Nonrenewal must be based on legitimate business reasons
Nonrenewal must be based on legitimate business reasons
Q: We have an unmarried couple renting a one-bedroom apartment for the past 4 1/2 years. We have always had trouble collecting rent in a timely fashion, and every time we have been there for a repair we found the apartment was dirty and messy. It doesn't seem like they have any system for keeping the unit clean, as they both seem to be always at work.
My wife and I decided that at the end of their current lease we are not going to renew it, and we are going to give them a written notice that they will need to find a new place. So, naturally, this year they have paid on time. I gave them a six-week notice that I am not going to renew their lease. They say they will not move! What can I do?
A: You certainly have the right to not renew the lease based on legitimate business reasons. So the fact that the tenant consistently pays the rent late or fails to properly maintain the apartment would be proper reasons to advise the tenant that you are not renewing their lease. But you also mention that they are an unmarried couple and constantly at work. Now you certainly rented to them in the first place so it would seem that you do not have any policies against unmarried couples. But the fact that you mention this in your question leads me to feel it is important to discuss this further.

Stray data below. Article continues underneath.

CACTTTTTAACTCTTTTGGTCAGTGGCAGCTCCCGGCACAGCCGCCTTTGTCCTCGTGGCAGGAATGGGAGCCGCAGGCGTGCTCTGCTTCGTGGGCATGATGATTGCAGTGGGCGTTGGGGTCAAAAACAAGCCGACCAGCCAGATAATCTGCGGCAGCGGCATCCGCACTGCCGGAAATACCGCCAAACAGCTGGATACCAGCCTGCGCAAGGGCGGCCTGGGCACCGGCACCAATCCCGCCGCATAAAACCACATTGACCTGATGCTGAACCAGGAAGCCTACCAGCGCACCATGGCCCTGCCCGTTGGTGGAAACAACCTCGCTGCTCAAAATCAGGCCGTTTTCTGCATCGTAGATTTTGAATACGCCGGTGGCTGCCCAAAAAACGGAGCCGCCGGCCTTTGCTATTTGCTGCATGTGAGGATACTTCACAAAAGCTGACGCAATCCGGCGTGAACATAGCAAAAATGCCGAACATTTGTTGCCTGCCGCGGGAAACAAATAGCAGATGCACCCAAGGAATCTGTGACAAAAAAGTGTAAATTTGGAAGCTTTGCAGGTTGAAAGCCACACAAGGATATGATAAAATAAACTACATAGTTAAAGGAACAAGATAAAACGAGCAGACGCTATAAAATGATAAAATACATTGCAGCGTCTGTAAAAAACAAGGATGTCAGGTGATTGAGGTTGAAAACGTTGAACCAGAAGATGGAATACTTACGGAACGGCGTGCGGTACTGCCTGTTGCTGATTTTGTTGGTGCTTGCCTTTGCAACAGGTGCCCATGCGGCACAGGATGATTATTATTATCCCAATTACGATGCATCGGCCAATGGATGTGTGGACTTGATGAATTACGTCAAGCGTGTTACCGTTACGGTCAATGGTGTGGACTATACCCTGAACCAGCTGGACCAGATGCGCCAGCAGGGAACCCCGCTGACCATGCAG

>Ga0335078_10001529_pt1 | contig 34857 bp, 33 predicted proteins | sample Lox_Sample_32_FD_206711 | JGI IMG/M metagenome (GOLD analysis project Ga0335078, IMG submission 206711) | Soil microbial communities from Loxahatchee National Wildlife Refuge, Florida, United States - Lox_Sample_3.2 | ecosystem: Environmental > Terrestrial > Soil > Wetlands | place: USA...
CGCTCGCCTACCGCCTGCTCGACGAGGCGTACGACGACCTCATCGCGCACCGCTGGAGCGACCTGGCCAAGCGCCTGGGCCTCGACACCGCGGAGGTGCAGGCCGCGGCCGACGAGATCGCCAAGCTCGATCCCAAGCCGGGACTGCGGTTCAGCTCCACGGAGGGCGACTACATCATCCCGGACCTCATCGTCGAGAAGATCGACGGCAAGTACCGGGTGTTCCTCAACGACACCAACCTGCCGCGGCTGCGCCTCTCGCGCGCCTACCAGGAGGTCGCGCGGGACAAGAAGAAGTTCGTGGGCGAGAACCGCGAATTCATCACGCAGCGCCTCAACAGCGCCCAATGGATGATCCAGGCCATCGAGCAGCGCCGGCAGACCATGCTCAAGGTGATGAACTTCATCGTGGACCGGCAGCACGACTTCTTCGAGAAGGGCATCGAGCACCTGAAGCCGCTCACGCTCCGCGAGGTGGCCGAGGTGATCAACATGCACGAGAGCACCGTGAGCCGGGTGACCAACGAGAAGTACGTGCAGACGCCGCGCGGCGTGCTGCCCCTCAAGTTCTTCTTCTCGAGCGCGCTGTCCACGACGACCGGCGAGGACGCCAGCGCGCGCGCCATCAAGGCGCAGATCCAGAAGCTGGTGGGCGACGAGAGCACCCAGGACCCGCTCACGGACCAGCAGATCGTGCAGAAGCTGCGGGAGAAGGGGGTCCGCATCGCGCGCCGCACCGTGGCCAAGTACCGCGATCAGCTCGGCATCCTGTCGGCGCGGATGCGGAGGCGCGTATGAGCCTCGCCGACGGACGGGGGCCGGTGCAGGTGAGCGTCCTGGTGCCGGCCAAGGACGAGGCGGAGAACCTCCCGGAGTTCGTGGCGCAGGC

The fact that they are unmarried may or may not be the reason that the apartment is messy and constantly dirty, but I want to remind you that under federal fair housing laws that would not be an appropriate basis upon which to not renew their lease, as marital status is a protected class.
In my experience, there is no correlation between marital status and the cleanliness and housekeeping standards of my tenants. I find good examples and bad examples of tidiness and apartment hygiene regardless of any specific factor other than some people just don't seem to care. If the tenants don't enjoy doing their own cleaning or just don't have time (whether it is due to work or any other reason), there are services that can do this work for them.
So at this point I would suggest you send them a written letter following up your notice and their response outlining that you will not accept any rent past the end of the lease and that you will move forward quickly with an eviction and seek the cost of the legal fees.
Of course, if their only fault is poor housekeeping, you could renew their lease and raise the rent by an amount that would cover a biweekly or monthly cleaning service. In many areas, it is not easy to find good tenants that will stay nearly five years so you might actually want to consider this or at least explain to them your reasons and give them a short-term extension of the lease to see if they can keep the property clean.